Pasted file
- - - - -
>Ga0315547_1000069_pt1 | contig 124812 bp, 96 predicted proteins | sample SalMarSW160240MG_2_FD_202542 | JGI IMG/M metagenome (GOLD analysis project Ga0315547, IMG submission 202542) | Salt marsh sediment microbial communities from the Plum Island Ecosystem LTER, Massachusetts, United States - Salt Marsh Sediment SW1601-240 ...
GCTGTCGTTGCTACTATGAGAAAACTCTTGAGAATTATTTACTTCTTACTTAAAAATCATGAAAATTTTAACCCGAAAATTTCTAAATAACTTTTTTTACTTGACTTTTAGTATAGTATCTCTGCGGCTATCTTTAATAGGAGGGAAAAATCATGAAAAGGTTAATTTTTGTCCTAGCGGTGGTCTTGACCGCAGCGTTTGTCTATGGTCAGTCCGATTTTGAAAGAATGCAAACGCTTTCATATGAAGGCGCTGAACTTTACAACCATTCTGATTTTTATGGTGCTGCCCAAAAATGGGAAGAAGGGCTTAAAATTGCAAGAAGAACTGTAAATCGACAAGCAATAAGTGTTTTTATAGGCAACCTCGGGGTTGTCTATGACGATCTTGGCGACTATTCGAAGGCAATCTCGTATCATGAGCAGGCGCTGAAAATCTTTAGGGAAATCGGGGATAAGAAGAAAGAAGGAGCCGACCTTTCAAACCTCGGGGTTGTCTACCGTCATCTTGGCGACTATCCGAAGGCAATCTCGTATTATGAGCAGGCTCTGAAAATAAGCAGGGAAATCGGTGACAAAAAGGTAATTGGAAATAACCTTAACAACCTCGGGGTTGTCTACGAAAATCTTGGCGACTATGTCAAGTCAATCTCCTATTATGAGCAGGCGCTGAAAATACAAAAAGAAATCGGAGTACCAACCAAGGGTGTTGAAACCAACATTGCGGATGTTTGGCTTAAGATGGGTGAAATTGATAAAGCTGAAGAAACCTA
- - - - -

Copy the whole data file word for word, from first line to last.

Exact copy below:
>Ga0315547_1000069_pt1 | contig 124812 bp, 96 predicted proteins | sample SalMarSW160240MG_2_FD_202542 | JGI IMG/M metagenome (GOLD analysis project Ga0315547, IMG submission 202542) | Salt marsh sediment microbial communities from the Plum Island Ecosystem LTER, Massachusetts, United States - Salt Marsh Sediment SW1601-240 ...
GCTGTCGTTGCTACTATGAGAAAACTCTTGAGAATTATTTACTTCTTACTTAAAAATCATGAAAATTTTAACCCGAAAATTTCTAAATAACTTTTTTTACTTGACTTTTAGTATAGTATCTCTGCGGCTATCTTTAATAGGAGGGAAAAATCATGAAAAGGTTAATTTTTGTCCTAGCGGTGGTCTTGACCGCAGCGTTTGTCTATGGTCAGTCCGATTTTGAAAGAATGCAAACGCTTTCATATGAAGGCGCTGAACTTTACAACCATTCTGATTTTTATGGTGCTGCCCAAAAATGGGAAGAAGGGCTTAAAATTGCAAGAAGAACTGTAAATCGACAAGCAATAAGTGTTTTTATAGGCAACCTCGGGGTTGTCTATGACGATCTTGGCGACTATTCGAAGGCAATCTCGTATCATGAGCAGGCGCTGAAAATCTTTAGGGAAATCGGGGATAAGAAGAAAGAAGGAGCCGACCTTTCAAACCTCGGGGTTGTCTACCGTCATCTTGGCGACTATCCGAAGGCAATCTCGTATTATGAGCAGGCTCTGAAAATAAGCAGGGAAATCGGTGACAAAAAGGTAATTGGAAATAACCTTAACAACCTCGGGGTTGTCTACGAAAATCTTGGCGACTATGTCAAGTCAATCTCCTATTATGAGCAGGCGCTGAAAATACAAAAAGAAATCGGAGTACCAACCAAGGGTGTTGAAACCAACATTGCGGATGTTTGGCTTAAGATGGGTGAAATTGATAAAGCTGAAGAAACCTA